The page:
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Memory Mapped Files, File I/O and Performance

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Memory Mapped Files, File I/O and Performance

· Performance Zone
Free Resource

Evolve your approach to Application Performance Monitoring by adopting five best practices that are outlined and explored in this e-book, brought to you in partnership with BMC.

I have been testing out several approaches for writing out to files and I thought that the results are interesting enough to share. In all cases, I was writing a 128Kb buffer of random data to a file with size of 256Mb.

The first thing that I wanted to try was the trivial managed memory map approach:

using (var mmf = MemoryMappedFile.CreateFromFile("test.bin", FileMode.Create, "test", 1024*1024*256))
{
    using (var accessor = mmf.CreateViewAccessor())
    {
        for (int i = 0; i < accessor.Capacity; i += buffer.Length)
        {
            accessor.WriteArray(i, buffer, 0, buffer.Length);
        }
        accessor.Flush();
    }
}

This completed in 3.871 seconds.

Next, I wanted to see what would happen if I were using direct memory access, and used CopyMemory to do that:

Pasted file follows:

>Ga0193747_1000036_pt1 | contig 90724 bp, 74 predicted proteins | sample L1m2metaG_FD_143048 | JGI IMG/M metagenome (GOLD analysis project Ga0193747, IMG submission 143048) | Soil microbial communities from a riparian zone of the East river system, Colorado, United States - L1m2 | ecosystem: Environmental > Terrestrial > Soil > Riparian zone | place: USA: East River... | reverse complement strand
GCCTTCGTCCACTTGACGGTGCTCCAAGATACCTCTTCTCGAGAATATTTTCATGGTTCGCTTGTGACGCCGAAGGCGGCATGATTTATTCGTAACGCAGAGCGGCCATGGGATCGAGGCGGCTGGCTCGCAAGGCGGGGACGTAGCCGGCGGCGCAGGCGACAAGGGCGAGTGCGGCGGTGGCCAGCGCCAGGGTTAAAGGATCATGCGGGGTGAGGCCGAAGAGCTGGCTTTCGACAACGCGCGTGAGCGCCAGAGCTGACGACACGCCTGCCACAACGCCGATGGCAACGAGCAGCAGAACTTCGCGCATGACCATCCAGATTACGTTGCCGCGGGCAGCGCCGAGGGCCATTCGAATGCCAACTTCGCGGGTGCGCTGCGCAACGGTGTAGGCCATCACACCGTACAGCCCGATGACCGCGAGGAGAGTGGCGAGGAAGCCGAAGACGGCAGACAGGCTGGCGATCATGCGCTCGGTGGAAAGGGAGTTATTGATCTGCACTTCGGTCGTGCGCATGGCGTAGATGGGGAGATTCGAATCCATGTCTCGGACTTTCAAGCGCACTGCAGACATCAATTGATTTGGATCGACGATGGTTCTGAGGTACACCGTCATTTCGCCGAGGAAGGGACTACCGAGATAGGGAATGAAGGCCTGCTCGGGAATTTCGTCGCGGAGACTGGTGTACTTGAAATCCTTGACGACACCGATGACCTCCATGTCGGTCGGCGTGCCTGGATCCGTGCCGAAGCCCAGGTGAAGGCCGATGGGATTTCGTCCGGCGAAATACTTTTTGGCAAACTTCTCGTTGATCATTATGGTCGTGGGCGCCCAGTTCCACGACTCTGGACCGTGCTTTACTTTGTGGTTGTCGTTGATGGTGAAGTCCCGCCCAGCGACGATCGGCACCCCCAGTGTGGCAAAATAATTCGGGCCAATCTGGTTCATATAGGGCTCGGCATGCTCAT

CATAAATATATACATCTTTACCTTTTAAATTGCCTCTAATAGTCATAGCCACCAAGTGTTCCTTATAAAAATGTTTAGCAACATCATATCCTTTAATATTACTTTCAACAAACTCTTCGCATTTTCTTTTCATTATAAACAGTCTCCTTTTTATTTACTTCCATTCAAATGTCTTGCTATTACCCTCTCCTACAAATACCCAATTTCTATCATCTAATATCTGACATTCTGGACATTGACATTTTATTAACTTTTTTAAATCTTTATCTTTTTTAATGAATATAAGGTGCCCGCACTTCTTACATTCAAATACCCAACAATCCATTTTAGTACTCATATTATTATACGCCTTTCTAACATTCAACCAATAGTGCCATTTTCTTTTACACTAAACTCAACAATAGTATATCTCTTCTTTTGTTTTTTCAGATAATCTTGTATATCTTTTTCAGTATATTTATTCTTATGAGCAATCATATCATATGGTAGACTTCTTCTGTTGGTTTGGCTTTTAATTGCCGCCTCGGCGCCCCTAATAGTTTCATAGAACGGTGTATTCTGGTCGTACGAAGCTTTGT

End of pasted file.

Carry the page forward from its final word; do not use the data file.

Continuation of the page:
[DllImport("kernel32.dll", EntryPoint = "RtlMoveMemory")]
static extern void CopyMemory(byte* dst, byte* src, long size);

using (var mmf = MemoryMappedFile.CreateFromFile("test.bin", FileMode.Create, "test", 1024*1024*256))
{
    using (var accessor = mmf.CreateViewAccessor())
    {
        byte* p = null;
        accessor.SafeMemoryMappedViewHandle.AcquirePointer(ref p);
        fixed (byte* src = buffer)
        {
            for (int i = 0; i < accessor.Capacity; i += buffer.Length)
            {
                CopyMemory(p + i, src, buffer.Length);
            }
        }
        accessor.SafeMemoryMappedViewHandle.ReleasePointer();
        accessor.Flush();
    }
}

As you can see, this is somewhat more complex, and requires unsafe code. But, this completed in 2.062 seconds. Nearly twice as fast.

Then I decided to try with raw file IO:

using (var f = new FileStream("test.bin",FileMode.Create))
{
    f.SetLength(1024*1024*256);
    for (int i = 0; i < f.Length; i += buffer.Length)
    {
        f.Write(buffer, 0, buffer.Length);
    }
    f.Flush(true);
}

This is about the most trivial code that you can think of, and this completed in about 1.956 seconds. Slightly faster, but within the margin of error (note, in repeated tests, they were consistently very close, and the file I/O was very near).

So, in other words, the accessor code adds a lot of overhead when using Memory Mapped Files.



Evolve your approach to Application Performance Monitoring by adopting five best practices that are outlined and explored in this e-book, brought to you in partnership with BMC.

Topics:

Published at DZone with permission of Oren Eini, DZone MVB. See the original article here.

Opinions expressed by DZone contributors are their own.

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